Monthly Archives: May 2019

Paul Berryman

The remaining letters are from Paul in the 1920s, but before we start reading them let’s catch up with him.

Paul and Nancy had two daughters, Joan and Paddy (Patricia). When we pick up Paul’s letters in 1926 he has a command of his on in China and Nancy and the girls are in England and Nancy is trying to buy a house. When they were older, the girls were sent to school in England and lived with their grandparents during the holidays.

Paul’s letters skip through the 1920s, a few from 1926, a handful more from 1927 and three from 1928. They start out with a Naval engagement Paul was involved in in China, and then move on to his relationship with Nancy and his daughters.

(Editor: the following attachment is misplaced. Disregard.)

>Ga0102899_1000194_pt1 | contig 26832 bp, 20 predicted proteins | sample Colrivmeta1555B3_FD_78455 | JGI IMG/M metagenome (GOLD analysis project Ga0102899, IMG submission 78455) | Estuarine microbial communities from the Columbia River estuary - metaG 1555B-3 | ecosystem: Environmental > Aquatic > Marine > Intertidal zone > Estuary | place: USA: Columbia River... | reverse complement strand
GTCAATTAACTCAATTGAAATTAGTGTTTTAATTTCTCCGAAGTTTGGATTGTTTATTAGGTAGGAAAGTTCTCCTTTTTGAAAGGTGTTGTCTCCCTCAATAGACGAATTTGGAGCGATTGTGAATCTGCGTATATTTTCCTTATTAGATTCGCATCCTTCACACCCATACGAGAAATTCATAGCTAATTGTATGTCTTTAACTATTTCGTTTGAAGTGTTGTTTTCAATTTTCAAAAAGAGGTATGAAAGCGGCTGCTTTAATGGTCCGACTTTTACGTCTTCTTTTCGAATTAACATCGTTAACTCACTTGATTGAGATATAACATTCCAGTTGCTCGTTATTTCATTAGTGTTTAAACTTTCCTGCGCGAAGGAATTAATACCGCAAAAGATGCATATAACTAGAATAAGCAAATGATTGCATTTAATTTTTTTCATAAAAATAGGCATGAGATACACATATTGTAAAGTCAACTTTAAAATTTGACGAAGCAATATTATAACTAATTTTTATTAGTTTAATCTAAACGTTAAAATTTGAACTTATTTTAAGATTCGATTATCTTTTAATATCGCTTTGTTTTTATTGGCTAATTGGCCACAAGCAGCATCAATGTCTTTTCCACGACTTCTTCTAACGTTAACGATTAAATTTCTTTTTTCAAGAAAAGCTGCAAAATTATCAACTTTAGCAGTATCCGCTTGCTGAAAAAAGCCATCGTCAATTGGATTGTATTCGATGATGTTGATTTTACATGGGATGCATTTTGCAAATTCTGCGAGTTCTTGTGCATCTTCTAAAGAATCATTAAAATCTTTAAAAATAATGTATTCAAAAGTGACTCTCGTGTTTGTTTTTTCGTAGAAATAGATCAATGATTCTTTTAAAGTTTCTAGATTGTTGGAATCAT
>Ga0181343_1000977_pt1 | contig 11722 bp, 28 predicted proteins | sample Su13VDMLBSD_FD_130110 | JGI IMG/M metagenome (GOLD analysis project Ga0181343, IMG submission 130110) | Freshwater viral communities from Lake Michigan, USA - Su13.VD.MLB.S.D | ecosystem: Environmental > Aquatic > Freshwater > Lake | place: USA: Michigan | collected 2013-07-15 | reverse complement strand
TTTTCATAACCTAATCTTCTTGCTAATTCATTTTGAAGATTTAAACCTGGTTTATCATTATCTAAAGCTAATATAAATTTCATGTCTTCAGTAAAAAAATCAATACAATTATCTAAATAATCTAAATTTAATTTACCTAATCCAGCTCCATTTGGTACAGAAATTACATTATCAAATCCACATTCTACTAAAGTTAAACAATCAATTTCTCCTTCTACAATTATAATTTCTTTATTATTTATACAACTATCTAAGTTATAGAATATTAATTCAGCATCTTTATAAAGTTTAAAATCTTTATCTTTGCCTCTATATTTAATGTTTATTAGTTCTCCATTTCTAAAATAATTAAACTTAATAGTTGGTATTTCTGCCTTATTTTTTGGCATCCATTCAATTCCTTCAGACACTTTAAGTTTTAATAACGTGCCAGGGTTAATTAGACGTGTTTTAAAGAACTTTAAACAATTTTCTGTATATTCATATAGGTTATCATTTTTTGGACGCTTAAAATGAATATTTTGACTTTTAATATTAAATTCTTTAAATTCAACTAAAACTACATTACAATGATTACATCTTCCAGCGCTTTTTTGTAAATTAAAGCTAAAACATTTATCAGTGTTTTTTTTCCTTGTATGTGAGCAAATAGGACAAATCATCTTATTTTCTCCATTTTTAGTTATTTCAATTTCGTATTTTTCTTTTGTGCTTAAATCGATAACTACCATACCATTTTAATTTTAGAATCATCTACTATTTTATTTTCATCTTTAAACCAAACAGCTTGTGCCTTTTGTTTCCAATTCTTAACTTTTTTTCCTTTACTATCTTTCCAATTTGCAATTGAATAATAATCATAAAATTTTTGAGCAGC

Paul, escorting one of his daughters as a bride

Paul spent a lot of his naval service in the China seas, and retired in due course from the Royal Navy but my brother remembers visiting him in London and seeing his bedroom, separate from his wife’s, and little more than the size of a cupboard; the room of a man who spent most of his life in enclosed spaces on board ship.

Paul, in his naval greatcoat, on board ship. Undated.

Paul and Nancy divorced in the late 1920s and he married Amy Ida Anna Lyndrajer in 1938. They must have separated during the Second World War because he married Elizabeth Louisa Margaret Eden (“Peggy”) in 1946.

These emails from Paul’s grandson tells the story of his three marriages and post-war years better than I ever could: